§ 3.57 VII. Obtaining Information About Client's Culture
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Counsel may need to discover important information about the client’s culture, so counsel can understand (a) how to communicate better with the client, see § 3.10, supra, (b) the significance of the client’s actions during the commission of the offense, (c) and during encounter’s with law enforcement and the courts on previous occasions.
Perez-Alvarez v. INS, 857 F.2d 23, 24 (1st Cir.1988) ("As a general rule, in considering claims of persecution I think it highly advisable to avoid assumptions regarding the way other societies operate. Time and again this Board has considered appeals in which assumptions of this nature have been proven to be totally wrong...."); Cordero-Trejo v. INS , 40 F.3d 482 (1st Cir. 1994).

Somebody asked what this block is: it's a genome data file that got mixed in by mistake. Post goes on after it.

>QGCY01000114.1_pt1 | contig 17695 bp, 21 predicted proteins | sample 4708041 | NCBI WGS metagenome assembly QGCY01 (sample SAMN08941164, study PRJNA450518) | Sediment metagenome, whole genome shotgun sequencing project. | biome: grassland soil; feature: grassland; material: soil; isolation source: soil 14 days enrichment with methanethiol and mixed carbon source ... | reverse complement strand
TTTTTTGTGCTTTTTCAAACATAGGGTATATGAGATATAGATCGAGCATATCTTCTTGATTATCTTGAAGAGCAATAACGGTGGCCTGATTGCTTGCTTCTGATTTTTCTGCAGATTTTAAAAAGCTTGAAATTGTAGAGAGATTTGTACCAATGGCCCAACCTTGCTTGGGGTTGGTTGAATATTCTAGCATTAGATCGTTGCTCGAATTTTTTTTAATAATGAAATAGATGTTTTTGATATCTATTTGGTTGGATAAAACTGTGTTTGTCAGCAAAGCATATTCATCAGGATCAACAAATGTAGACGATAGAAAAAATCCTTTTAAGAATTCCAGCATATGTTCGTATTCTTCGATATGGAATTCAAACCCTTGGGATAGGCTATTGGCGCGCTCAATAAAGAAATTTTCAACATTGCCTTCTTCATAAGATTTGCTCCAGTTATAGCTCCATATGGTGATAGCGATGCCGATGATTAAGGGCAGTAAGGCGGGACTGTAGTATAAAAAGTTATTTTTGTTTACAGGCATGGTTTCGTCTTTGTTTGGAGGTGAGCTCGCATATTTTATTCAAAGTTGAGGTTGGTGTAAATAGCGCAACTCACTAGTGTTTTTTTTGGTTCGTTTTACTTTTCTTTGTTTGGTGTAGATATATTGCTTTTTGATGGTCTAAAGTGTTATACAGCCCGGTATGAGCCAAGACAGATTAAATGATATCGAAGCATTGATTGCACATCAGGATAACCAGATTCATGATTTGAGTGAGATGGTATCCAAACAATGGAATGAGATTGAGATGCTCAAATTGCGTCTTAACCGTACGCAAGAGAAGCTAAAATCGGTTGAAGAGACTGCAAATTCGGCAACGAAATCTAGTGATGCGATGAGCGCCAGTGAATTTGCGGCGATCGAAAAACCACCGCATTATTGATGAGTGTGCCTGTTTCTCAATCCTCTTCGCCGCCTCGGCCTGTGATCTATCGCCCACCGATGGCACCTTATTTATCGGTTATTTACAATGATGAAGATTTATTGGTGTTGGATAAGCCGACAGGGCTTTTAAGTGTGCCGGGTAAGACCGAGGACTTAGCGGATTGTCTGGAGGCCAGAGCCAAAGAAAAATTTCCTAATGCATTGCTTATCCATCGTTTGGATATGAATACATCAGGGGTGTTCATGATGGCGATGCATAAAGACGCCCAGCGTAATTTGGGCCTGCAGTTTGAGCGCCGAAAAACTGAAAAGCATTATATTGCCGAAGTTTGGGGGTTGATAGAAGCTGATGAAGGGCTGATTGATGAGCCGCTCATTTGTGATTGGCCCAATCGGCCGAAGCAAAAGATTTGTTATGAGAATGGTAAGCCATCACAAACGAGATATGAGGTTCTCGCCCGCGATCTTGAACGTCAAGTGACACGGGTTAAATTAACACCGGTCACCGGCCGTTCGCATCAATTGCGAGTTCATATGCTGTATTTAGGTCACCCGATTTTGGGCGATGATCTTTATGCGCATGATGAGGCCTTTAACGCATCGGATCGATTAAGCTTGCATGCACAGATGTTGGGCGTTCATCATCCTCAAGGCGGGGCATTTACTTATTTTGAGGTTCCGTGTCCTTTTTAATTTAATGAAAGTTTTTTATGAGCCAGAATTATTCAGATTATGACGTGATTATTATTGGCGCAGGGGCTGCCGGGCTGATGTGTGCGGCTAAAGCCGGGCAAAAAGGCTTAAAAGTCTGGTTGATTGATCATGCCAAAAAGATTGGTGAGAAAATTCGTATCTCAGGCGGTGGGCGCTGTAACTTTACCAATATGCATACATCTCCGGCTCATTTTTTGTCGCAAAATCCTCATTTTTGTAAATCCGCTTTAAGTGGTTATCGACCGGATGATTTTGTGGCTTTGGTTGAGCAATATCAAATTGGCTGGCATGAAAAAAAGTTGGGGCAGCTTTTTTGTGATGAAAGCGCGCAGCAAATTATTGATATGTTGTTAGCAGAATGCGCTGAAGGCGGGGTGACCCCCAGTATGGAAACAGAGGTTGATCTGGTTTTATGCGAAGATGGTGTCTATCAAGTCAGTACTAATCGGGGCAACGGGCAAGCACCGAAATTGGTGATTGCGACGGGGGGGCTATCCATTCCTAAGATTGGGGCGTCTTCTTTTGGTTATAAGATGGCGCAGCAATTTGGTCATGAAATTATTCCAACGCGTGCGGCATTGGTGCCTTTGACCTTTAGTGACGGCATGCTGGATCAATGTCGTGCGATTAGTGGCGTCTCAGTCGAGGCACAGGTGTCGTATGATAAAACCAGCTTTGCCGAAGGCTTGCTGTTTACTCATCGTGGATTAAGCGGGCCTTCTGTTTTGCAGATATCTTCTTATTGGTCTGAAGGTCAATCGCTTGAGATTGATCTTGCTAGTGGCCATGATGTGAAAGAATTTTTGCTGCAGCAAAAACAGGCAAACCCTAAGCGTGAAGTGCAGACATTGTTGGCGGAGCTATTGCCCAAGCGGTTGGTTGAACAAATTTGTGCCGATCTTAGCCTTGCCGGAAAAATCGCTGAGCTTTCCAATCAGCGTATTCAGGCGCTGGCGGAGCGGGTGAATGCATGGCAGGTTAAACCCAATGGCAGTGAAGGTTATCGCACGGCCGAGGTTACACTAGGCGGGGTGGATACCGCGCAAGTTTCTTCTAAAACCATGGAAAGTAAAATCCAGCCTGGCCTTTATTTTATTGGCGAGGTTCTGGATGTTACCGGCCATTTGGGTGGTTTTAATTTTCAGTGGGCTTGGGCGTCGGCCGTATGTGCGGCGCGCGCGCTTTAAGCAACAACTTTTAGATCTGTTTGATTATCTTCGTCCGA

L. FRIEDMAN RAMIREZ, ED., CULTURAL ISSUES IN CRIMINAL DEFENSE (2d ed. 2007).
BIBLIO - CULTURAL DIFFERENCES
Walter Kalin,Troubled Communication: Cross-Cultural Misunderstandings in the Asylum Hearings, 20 Intl. Mig. Rev. 230 (1986).
Susan Bryant, The Five Habits: Building Cross-Cultural Competence In Lawyers 8 Clinical L. Rev. 33 (2001)
Richard W. Brislin & Eugene S. Kim, Cultural Diversity In People's Understanding And Uses Of Time, 52 Applied Psychol.: An Int'l Rev. 363, 374 (2003).
Jean R. Sternlight, Good Lawyers Should Be Good Psychologists: Insights For Interviewing And Counseling Clients, 23 Ohio St. J. On Disp. Resol. 437 (2008)
Nelson P. Miller, Equality As Talisman: Getting Beyond Bias To Cultural Competence As A Professional Skill, 25 T.M. Cooley L. Rev. 99 (2008).
Edward T. Hall's books The Silent Language and Beyond Culture.